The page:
2084 (2019, IRMA Records)
2084 is a concept album by The Piano Room aka the italian keyboardist and composer Francesco Gazzara. Partly inspired by the novel 2084: The End Of The World written in 2015 by algerian author Boualem Sansal, this four tracks work is also a tribute – especially on the electronic instrumentation – to Genesis former guitarist and founder Anthony Phillips’ album 1984, an innovative masterpiece in the prog rock and electronic scenes of the early 80’s. Is George Orwell’s dystopian 1984 still actual 70 years after its first appearance in print? Arguably yes. In the meantime, let’s fill our ears once more with those classic vintage electronics sounds (both analog and digital in this case) – Polymoog, Arp 2600, Arp Odyssey, Prophet 5, Korg MS20, Mellotron, Hammond B3 organ, Yamaha CP80 piano – and with that instantly recognizable Roland CR-78 drum machine (as used by Genesis in Duke and by Phil Collins in In The Air Tonight). The entire concept album divided in four different sections is composed, arranged and performed by Francesco Gazzara as if the electronic sounds palette would be an entire symphonic orchestra in his hands. There’s also a cinematographic reference – as Gazzara himself is a TV and cinema composer since the late ‘90’s – to the experimental electronic soundtracks written by John Carpenter for his own movies, especially in the opening track Prologue 2084. At last, being this a The Piano Room release, 2084 includes also three bonus tracks for solo acoustic piano, in tradition with the project’s earlier albums Early Morning and Breath, Feel.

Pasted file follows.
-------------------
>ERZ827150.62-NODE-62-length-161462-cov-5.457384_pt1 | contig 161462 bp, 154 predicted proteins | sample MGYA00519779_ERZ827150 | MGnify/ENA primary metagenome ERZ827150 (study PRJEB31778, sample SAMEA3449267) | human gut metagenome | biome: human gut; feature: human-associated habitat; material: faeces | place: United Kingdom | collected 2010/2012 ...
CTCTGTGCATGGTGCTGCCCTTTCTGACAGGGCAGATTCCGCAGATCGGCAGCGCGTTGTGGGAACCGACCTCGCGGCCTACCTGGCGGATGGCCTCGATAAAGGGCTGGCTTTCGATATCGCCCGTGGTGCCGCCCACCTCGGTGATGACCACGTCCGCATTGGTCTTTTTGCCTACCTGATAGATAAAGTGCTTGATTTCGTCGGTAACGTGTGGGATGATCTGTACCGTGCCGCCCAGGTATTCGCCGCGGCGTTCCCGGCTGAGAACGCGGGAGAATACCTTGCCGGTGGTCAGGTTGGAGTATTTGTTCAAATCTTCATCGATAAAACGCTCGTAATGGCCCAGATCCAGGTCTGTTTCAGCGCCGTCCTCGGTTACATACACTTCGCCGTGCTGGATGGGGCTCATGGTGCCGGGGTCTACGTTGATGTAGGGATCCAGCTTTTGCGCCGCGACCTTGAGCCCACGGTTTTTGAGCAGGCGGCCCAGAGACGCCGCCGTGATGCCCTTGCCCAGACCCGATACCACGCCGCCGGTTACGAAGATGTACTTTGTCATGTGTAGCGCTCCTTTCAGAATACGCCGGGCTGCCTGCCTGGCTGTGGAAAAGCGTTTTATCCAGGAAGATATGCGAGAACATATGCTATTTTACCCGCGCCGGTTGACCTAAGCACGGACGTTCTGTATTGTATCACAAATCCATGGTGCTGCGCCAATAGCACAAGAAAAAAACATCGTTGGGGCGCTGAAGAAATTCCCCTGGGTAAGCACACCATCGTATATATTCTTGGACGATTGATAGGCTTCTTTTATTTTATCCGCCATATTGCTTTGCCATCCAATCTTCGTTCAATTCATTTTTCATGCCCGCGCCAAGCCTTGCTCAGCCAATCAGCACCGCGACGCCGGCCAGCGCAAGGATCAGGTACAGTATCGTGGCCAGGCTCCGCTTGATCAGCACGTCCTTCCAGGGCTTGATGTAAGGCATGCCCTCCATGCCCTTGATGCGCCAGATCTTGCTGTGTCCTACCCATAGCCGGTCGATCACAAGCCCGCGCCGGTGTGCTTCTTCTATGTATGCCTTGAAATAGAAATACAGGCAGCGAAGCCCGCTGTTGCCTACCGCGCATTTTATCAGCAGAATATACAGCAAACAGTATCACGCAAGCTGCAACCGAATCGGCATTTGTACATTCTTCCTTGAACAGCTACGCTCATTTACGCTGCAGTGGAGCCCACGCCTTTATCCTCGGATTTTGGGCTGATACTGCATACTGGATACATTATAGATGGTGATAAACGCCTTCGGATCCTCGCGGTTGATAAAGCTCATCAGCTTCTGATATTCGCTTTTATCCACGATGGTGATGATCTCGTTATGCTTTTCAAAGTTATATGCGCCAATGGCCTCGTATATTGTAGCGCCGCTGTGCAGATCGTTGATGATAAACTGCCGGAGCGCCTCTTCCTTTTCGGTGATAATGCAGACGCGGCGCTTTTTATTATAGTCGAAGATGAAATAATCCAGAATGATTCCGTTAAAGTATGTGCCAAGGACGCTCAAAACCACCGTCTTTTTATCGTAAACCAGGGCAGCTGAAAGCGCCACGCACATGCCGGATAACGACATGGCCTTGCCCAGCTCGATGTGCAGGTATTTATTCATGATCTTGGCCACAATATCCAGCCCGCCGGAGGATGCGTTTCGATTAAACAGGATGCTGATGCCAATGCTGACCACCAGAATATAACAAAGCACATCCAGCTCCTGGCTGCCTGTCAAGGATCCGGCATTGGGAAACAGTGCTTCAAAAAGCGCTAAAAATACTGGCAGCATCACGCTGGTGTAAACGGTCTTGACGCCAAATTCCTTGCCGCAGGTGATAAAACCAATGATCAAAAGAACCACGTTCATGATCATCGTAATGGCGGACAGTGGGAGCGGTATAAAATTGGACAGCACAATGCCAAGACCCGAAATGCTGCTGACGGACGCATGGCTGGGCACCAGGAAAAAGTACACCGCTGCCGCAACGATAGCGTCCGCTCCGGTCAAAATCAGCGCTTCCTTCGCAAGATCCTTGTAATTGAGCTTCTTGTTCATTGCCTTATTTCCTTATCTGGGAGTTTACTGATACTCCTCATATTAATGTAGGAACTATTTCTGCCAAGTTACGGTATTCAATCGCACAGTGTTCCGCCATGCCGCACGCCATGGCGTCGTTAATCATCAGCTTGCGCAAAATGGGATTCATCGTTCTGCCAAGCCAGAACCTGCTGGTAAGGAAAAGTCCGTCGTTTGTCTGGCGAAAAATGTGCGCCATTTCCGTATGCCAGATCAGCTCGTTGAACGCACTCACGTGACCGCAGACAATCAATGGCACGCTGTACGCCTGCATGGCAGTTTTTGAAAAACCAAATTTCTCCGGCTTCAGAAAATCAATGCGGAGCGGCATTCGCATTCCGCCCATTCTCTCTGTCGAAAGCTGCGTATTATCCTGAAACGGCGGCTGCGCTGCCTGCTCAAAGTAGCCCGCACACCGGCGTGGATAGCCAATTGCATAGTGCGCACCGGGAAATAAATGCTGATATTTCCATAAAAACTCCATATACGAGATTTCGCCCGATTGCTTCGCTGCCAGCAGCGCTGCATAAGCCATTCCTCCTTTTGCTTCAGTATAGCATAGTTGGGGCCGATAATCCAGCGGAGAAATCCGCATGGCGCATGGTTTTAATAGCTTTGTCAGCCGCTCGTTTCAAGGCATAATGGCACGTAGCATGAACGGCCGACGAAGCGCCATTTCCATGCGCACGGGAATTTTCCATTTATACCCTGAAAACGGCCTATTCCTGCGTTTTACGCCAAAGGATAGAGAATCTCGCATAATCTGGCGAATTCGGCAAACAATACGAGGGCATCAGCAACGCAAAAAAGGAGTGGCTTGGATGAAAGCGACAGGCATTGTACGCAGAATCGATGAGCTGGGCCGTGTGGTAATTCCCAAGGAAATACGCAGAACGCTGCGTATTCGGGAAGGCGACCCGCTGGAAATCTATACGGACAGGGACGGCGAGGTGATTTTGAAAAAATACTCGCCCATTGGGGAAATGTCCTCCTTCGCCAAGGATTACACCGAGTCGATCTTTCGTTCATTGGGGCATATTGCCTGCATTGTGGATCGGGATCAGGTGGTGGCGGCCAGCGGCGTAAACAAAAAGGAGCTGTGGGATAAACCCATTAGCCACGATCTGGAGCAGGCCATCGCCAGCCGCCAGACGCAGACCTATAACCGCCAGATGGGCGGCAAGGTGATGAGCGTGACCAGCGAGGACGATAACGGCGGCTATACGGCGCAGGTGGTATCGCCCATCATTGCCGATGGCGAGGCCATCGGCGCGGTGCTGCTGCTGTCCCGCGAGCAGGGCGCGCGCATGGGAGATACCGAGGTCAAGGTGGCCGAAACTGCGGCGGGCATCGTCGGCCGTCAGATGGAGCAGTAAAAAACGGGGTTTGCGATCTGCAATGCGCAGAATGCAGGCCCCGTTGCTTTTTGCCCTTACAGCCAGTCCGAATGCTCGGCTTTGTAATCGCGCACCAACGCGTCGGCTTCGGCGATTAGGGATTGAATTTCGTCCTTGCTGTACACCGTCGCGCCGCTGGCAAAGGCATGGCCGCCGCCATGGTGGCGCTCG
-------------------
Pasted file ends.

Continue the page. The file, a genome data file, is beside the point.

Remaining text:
Breath, Feel (2009, IRMA Records)